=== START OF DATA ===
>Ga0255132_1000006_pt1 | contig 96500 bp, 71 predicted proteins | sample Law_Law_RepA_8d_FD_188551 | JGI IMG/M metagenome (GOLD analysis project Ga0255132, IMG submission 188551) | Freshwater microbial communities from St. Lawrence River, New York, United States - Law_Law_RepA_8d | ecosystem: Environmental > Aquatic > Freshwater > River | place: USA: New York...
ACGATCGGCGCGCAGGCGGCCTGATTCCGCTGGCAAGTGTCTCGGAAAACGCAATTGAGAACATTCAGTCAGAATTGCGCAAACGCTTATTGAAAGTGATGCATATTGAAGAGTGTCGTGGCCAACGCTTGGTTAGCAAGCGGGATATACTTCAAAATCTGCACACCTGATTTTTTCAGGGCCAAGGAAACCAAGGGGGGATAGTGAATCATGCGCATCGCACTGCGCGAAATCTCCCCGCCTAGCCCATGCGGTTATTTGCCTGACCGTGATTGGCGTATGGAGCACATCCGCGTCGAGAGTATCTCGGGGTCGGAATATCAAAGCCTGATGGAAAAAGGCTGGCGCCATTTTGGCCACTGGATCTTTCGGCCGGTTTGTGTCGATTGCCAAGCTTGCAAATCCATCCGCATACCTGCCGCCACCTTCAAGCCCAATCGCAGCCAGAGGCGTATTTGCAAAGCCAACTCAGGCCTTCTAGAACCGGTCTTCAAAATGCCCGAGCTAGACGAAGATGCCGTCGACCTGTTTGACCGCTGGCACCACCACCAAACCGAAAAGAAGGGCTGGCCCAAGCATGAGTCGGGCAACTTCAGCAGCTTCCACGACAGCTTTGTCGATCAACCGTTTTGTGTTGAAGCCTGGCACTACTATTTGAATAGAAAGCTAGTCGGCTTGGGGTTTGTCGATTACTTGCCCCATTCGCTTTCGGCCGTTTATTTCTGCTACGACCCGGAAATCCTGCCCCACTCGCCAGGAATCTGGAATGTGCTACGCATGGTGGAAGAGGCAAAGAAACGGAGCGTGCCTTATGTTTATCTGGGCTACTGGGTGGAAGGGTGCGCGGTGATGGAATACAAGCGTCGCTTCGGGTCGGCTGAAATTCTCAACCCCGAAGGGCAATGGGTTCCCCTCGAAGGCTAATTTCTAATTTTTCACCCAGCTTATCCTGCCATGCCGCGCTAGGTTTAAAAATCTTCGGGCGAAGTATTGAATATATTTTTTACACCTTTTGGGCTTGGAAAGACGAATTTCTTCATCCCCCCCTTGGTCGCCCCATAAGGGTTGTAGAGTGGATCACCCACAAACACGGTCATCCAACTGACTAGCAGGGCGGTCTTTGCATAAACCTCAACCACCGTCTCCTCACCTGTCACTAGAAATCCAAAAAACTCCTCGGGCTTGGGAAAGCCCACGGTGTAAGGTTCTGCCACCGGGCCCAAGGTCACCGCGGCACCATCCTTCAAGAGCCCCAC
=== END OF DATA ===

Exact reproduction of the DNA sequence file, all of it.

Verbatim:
>Ga0255132_1000006_pt1 | contig 96500 bp, 71 predicted proteins | sample Law_Law_RepA_8d_FD_188551 | JGI IMG/M metagenome (GOLD analysis project Ga0255132, IMG submission 188551) | Freshwater microbial communities from St. Lawrence River, New York, United States - Law_Law_RepA_8d | ecosystem: Environmental > Aquatic > Freshwater > River | place: USA: New York...
ACGATCGGCGCGCAGGCGGCCTGATTCCGCTGGCAAGTGTCTCGGAAAACGCAATTGAGAACATTCAGTCAGAATTGCGCAAACGCTTATTGAAAGTGATGCATATTGAAGAGTGTCGTGGCCAACGCTTGGTTAGCAAGCGGGATATACTTCAAAATCTGCACACCTGATTTTTTCAGGGCCAAGGAAACCAAGGGGGGATAGTGAATCATGCGCATCGCACTGCGCGAAATCTCCCCGCCTAGCCCATGCGGTTATTTGCCTGACCGTGATTGGCGTATGGAGCACATCCGCGTCGAGAGTATCTCGGGGTCGGAATATCAAAGCCTGATGGAAAAAGGCTGGCGCCATTTTGGCCACTGGATCTTTCGGCCGGTTTGTGTCGATTGCCAAGCTTGCAAATCCATCCGCATACCTGCCGCCACCTTCAAGCCCAATCGCAGCCAGAGGCGTATTTGCAAAGCCAACTCAGGCCTTCTAGAACCGGTCTTCAAAATGCCCGAGCTAGACGAAGATGCCGTCGACCTGTTTGACCGCTGGCACCACCACCAAACCGAAAAGAAGGGCTGGCCCAAGCATGAGTCGGGCAACTTCAGCAGCTTCCACGACAGCTTTGTCGATCAACCGTTTTGTGTTGAAGCCTGGCACTACTATTTGAATAGAAAGCTAGTCGGCTTGGGGTTTGTCGATTACTTGCCCCATTCGCTTTCGGCCGTTTATTTCTGCTACGACCCGGAAATCCTGCCCCACTCGCCAGGAATCTGGAATGTGCTACGCATGGTGGAAGAGGCAAAGAAACGGAGCGTGCCTTATGTTTATCTGGGCTACTGGGTGGAAGGGTGCGCGGTGATGGAATACAAGCGTCGCTTCGGGTCGGCTGAAATTCTCAACCCCGAAGGGCAATGGGTTCCCCTCGAAGGCTAATTTCTAATTTTTCACCCAGCTTATCCTGCCATGCCGCGCTAGGTTTAAAAATCTTCGGGCGAAGTATTGAATATATTTTTTACACCTTTTGGGCTTGGAAAGACGAATTTCTTCATCCCCCCCTTGGTCGCCCCATAAGGGTTGTAGAGTGGATCACCCACAAACACGGTCATCCAACTGACTAGCAGGGCGGTCTTTGCATAAACCTCAACCACCGTCTCCTCACCTGTCACTAGAAATCCAAAAAACTCCTCGGGCTTGGGAAAGCCCACGGTGTAAGGTTCTGCCACCGGGCCCAAGGTCACCGCGGCACCATCCTTCAAGAGCCCCAC